I don’t think this is imaginary. I think this energy is real. Yet, even though I share far more online than I ever did in a notebook, I do not feel the same sentimental attachment to my computer or phone. They do not hold my words — they are windows to the places where my words are held. There is a small set of online platforms that hold my memories for me and allow me to visit them.
We place our thoughts into input forms set expectantly at the top of the page like an offering dish. We place them in, feeling the full emotion attached to our words, desires, and memories. Then we press submit and they’re whisked away — through arcane technical processes — only to appear again in a second back on the screen as a new piece of the global feed.
Though these processes are obscure, they’re not secret. We know where our words and images go when shared to Twitter, Google, or Facebook. They go to their servers.
Servers as Possessors
The spectrum of feelings we share to a handful of websites all end up travelling to the same type of place: a privately owned server rack in some distant location.
With these platforms, when you message a friend it does not reach them directly. It is sent as a request to a server beyond either of your control, and this server responds to your request by, hopefully, passing your message along. It will also keep this message stored, for as long as it needs or wants to, in a data center owned by the same handful.
The message is translated to a language unspoken by us, where everything is reduced to 1’s and 0’s, off and on, light and dark. Then it’s translated into energetic charge, recorded into a hard drive’s platter as a sequence of magnetized moments. Tiny, physical, but invisible points hold the requested magnetic charge, this energetic impulse, for as long as needed… for in these charged and uncharged points live your words, ready to be recalled again.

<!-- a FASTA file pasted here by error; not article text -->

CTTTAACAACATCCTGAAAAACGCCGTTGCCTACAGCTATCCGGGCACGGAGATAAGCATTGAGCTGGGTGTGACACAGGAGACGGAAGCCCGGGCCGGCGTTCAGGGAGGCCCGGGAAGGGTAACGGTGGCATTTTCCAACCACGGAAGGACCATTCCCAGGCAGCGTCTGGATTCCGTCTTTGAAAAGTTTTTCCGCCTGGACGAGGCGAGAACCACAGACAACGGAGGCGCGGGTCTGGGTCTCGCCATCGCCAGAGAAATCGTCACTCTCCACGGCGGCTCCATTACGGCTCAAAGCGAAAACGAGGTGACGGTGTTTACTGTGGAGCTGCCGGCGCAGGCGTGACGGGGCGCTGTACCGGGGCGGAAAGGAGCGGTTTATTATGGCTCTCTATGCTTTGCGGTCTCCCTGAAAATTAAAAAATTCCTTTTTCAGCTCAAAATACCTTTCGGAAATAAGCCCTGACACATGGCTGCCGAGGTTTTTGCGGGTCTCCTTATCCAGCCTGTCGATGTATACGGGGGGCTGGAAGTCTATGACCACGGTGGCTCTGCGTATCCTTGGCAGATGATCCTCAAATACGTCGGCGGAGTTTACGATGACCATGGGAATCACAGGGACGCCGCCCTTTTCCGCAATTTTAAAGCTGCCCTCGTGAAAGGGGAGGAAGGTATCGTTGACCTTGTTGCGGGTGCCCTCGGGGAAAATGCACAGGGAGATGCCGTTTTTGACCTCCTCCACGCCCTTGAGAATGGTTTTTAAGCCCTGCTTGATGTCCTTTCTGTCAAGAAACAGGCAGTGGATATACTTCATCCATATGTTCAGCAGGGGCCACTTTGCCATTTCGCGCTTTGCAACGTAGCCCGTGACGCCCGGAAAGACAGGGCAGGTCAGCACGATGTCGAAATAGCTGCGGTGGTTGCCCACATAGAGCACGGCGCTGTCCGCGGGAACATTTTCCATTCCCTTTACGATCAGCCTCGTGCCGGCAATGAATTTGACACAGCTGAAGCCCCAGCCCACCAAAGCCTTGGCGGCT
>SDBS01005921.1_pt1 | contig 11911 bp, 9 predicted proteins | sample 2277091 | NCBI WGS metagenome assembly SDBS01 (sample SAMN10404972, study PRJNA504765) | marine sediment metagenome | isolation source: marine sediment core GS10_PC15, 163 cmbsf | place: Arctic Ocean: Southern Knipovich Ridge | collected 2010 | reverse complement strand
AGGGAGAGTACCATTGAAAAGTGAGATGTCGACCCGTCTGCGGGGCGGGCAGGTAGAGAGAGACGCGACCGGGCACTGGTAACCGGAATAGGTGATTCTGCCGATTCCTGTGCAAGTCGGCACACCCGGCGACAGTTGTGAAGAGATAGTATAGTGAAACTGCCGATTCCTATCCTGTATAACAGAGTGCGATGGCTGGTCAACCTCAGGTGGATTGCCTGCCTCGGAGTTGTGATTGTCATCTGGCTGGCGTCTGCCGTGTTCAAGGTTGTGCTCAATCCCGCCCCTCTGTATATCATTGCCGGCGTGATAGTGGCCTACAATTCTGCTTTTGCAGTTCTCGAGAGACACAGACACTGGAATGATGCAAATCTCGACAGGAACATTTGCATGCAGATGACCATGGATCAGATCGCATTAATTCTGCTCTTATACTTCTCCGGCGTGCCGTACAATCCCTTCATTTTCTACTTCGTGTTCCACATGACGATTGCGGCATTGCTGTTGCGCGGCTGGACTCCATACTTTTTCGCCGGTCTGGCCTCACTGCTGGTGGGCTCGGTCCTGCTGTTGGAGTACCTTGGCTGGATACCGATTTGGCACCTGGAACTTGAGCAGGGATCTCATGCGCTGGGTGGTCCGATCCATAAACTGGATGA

I think there’s a presence held in our words and actions that lingers after the sound and motion has passed. I cannot explain it directly, except to say that we move through the world like a brush stroke, our colour left to blend with all that came before. That as we project our thoughts and feelings out to the world, the world holds and reflects them back, like heat from the night earth after a day of full summer sun.
And I think when we share our feelings with the world digitally, that presence is passed along with them down the wire, left to hover within and around the data center with all the rest of our things.
A Separate Cyberspace
When the web was introduced to the general public, it was treated as distinct from the real world, like we’d discovered a second, imaginary earth. John Perry Barlow published the “Declaration of the Independence of Cyberspace”, which said as much in the tone of an official decree: “Governments of the Industrial World, you weary giants of flesh and steel, I come from Cyberspace, a new home of Mind… You are not welcome among us…you have no sovereignty here… Your legal concepts of property, expression, identity, movement, and context do not apply to us… They are all based on matter, and there is no matter here.”